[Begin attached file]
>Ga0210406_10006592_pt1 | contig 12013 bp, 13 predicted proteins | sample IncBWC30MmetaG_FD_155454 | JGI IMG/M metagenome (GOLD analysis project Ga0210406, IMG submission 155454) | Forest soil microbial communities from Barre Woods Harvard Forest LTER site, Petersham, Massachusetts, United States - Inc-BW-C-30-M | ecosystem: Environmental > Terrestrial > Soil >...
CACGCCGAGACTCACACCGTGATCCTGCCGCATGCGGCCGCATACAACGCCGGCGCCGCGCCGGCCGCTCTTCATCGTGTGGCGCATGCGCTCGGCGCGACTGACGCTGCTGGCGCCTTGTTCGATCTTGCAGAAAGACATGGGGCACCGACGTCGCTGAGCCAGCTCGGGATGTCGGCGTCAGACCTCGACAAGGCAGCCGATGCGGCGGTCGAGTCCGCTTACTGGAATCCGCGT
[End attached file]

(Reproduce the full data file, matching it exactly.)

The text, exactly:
>Ga0210406_10006592_pt1 | contig 12013 bp, 13 predicted proteins | sample IncBWC30MmetaG_FD_155454 | JGI IMG/M metagenome (GOLD analysis project Ga0210406, IMG submission 155454) | Forest soil microbial communities from Barre Woods Harvard Forest LTER site, Petersham, Massachusetts, United States - Inc-BW-C-30-M | ecosystem: Environmental > Terrestrial > Soil >...
CACGCCGAGACTCACACCGTGATCCTGCCGCATGCGGCCGCATACAACGCCGGCGCCGCGCCGGCCGCTCTTCATCGTGTGGCGCATGCGCTCGGCGCGACTGACGCTGCTGGCGCCTTGTTCGATCTTGCAGAAAGACATGGGGCACCGACGTCGCTGAGCCAGCTCGGGATGTCGGCGTCAGACCTCGACAAGGCAGCCGATGCGGCGGTCGAGTCCGCTTACTGGAATCCGCGT